H-E-B Debuts Field & Future Household and Personal Care Products

Environmentally focused Own Brand features recyclable packaging and more
H-E-B private label
Photograph courtesy of H-E-B

Newly released Field & Future by H-E-B is an environmentally minded brand of household and personal care products designed “to be kind to Texans and the environment,” says the San Antonio, Texas-based company. Field & Future’s launch on Nov. 15, coincided with both Texas Recycles Day and America Recycles Day.

In addition, H-E-B has formed a partnership with Keep Texas Recycling, a program of Keep Texas Beautiful, to help bring recycling access to more communities throughout The Lone Star State.

From sponges and toothpaste to baby wipes and dish detergent, Field & Future by H-E-B offers products with a range of features such as hypoallergenic formulas, biodegradable materials and ingredients, recyclable packaging and more, says the company.

Currently, there are more than two dozen Field & Future products on-shelf, including trash bags and recycling bags, which are made from 65% and 30% post-consumer recycled plastic from H-E-B facilities, respectively.

The brand officially hit shelves earlier this summer with dish sponges that are made with plant-based material, and toothpaste that is made without fluoride, sulfates, added dyes and artificial flavors.

In the coming months, more Field & Future by H-E-B products are set to hit stores, spanning across household cleaning, laundry, paper and plastic, beauty, personal care, oral care, feminine care and baby. Products currently and soon-to-be available at most H-E-B stores include all-purpose cleaners, glass cleaner, toilet bowl cleaner, and dish soaps made with plant-derived fragrances and USDA Biobased formulas that are made without dyes, parabens and sulfates; feminine care products that are hypoallergenic, made with organic cotton, and made without color, chlorine and perfumes; bath tissue and paper towels made with 100% recycled fibers; and baby wipes made without fragrance, alcohol, chlorine and parabens.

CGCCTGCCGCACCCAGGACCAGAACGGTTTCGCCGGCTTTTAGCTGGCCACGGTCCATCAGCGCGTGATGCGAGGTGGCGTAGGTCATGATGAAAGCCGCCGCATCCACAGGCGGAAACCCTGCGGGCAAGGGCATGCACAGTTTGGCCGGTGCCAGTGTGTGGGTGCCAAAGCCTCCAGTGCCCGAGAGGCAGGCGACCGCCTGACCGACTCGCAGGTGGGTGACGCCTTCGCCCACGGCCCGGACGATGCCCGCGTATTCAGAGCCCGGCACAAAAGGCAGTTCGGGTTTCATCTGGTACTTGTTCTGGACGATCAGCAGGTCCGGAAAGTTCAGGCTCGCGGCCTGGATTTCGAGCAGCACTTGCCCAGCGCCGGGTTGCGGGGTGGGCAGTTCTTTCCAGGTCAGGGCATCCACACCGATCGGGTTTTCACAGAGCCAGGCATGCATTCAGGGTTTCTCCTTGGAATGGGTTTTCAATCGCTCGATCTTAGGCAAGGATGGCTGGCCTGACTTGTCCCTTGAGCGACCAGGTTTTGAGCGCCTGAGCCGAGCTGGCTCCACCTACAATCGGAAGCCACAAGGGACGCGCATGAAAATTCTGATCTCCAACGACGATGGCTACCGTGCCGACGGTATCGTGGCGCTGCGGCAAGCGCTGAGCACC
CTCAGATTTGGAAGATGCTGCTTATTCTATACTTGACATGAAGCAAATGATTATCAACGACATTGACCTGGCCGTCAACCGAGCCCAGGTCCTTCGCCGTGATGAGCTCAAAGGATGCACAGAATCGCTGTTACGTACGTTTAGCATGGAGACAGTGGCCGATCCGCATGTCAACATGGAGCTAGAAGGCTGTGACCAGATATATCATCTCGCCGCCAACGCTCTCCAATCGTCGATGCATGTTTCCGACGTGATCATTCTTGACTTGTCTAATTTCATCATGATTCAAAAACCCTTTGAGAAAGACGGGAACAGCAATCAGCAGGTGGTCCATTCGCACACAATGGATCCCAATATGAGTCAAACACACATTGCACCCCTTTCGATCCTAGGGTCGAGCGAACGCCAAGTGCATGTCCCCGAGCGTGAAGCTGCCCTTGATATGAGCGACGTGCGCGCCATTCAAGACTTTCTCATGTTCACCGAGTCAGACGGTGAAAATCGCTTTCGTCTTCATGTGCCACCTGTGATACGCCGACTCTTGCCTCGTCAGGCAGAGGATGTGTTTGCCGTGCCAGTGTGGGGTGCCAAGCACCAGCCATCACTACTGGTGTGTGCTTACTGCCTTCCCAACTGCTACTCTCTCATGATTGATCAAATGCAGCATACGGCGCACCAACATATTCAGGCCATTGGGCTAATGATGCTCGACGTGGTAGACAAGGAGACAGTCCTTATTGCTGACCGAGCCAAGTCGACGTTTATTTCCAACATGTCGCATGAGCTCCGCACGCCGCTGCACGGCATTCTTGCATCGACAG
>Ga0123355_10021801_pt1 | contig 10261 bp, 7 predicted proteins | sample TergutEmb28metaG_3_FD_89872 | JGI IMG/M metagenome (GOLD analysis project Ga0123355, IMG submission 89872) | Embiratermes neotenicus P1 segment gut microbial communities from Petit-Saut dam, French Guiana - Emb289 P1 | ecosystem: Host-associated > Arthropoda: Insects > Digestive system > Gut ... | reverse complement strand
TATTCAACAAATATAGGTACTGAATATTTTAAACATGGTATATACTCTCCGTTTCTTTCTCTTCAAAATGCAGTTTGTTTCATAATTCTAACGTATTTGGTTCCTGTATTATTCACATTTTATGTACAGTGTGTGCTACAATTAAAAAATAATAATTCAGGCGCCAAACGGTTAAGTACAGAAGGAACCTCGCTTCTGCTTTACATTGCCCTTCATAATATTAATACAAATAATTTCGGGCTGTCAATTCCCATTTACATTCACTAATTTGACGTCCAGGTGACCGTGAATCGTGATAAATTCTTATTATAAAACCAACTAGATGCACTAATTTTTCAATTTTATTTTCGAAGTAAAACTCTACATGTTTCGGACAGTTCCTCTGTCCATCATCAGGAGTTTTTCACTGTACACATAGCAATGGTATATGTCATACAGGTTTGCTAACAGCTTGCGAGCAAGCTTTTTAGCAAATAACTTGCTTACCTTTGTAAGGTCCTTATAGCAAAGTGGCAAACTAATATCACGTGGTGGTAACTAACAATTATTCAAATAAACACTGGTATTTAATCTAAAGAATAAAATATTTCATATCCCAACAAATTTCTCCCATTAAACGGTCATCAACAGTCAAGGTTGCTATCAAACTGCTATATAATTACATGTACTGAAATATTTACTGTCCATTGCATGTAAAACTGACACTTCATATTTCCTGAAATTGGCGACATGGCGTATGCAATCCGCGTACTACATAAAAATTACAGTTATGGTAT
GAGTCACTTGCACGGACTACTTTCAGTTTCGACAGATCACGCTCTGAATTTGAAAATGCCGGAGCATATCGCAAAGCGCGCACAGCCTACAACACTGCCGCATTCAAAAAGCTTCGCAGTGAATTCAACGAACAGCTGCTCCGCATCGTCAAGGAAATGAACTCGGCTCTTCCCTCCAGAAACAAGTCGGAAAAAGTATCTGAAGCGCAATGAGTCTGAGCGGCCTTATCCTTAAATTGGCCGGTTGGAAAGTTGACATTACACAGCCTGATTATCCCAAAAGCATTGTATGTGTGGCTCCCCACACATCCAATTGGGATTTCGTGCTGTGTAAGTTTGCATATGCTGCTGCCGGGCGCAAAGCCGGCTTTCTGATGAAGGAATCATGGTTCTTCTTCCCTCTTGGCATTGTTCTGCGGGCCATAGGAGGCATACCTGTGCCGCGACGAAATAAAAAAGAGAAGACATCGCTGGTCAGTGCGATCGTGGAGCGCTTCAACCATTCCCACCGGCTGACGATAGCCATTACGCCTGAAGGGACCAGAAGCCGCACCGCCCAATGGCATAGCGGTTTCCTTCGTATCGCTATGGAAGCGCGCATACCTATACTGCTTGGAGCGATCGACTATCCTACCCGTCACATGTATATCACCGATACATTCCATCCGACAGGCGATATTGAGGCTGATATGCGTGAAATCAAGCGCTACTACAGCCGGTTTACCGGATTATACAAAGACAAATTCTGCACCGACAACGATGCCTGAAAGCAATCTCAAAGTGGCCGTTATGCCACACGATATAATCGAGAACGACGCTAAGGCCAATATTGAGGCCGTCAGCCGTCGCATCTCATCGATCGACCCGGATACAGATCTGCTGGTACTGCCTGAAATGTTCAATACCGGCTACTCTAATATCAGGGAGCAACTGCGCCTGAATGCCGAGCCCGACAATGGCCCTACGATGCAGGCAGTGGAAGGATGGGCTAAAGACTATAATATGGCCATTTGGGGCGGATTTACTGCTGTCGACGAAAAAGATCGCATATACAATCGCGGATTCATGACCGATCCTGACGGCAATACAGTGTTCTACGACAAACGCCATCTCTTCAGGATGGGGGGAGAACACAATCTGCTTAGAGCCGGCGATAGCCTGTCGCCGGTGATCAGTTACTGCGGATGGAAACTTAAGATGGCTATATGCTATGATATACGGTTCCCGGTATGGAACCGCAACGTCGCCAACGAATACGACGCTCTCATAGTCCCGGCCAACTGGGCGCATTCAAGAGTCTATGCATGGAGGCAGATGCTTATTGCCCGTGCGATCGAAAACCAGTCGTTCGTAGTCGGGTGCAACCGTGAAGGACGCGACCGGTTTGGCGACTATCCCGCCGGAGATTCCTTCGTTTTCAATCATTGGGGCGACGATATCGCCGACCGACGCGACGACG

H-E-B says it created Field & Future based on feedback from partners and customers. The retailer sought to offer products that are kind to the consumer, kind to animals and kind to Texas.

“At H-E-B, we’re always looking for better ways to meet the needs of Texans. Many of our partners, customers and communities are on a green journey, and our goal with Field & Future by H-E-B is to meet them wherever they are on that path,” said Bonny Akers, director of H-E-B brand products, in a statement. “With these environmentally minded products, along with our growing sustainability efforts, we want to take whatever steps we can, big and small, towards improving the wellbeing of our planet, our communities, and ourselves.”

In related news, H-E-B is working with Keep Texas Recycling to help fund municipal recycling grants to cities and counties in Texas that need support launching and improving recycling programs. Keep Texas Recycling specializes in building cooperative opportunities for recycling in rural and underserved communities. Ingleside, Texas is the first grant recipient, and plans to launch a community recycling center next summer.

Earlier this year, H-E-B joined the How2Recycle program to help strengthen recycling efforts in Texas. Designed to offer a clear, easy-to-read labeling system that aims to create common industry standards, How2Recycle labels let customers know if a product’s packaging can be recycled, which parts are recyclable, and importantly, how to prepare material to increase recycling effectiveness. Currently, more than 1,000 H-E-B brand products have How2Recycle labels.

H-E-B says it recycled more than 527 million pounds of cardboard, plastics, office paper, food waste, metal and truck tires in 2020. Since 2012, H-E-B has contributed more than $13 million to over 500 environmental organizations in land and water conservation, habitat and coastal preservation and community cleanups. This includes more than $2 million in grants to organizations such as Keep Texas Beautiful, Texas Conservation Fund, and the Nature Conservancy of Texas.



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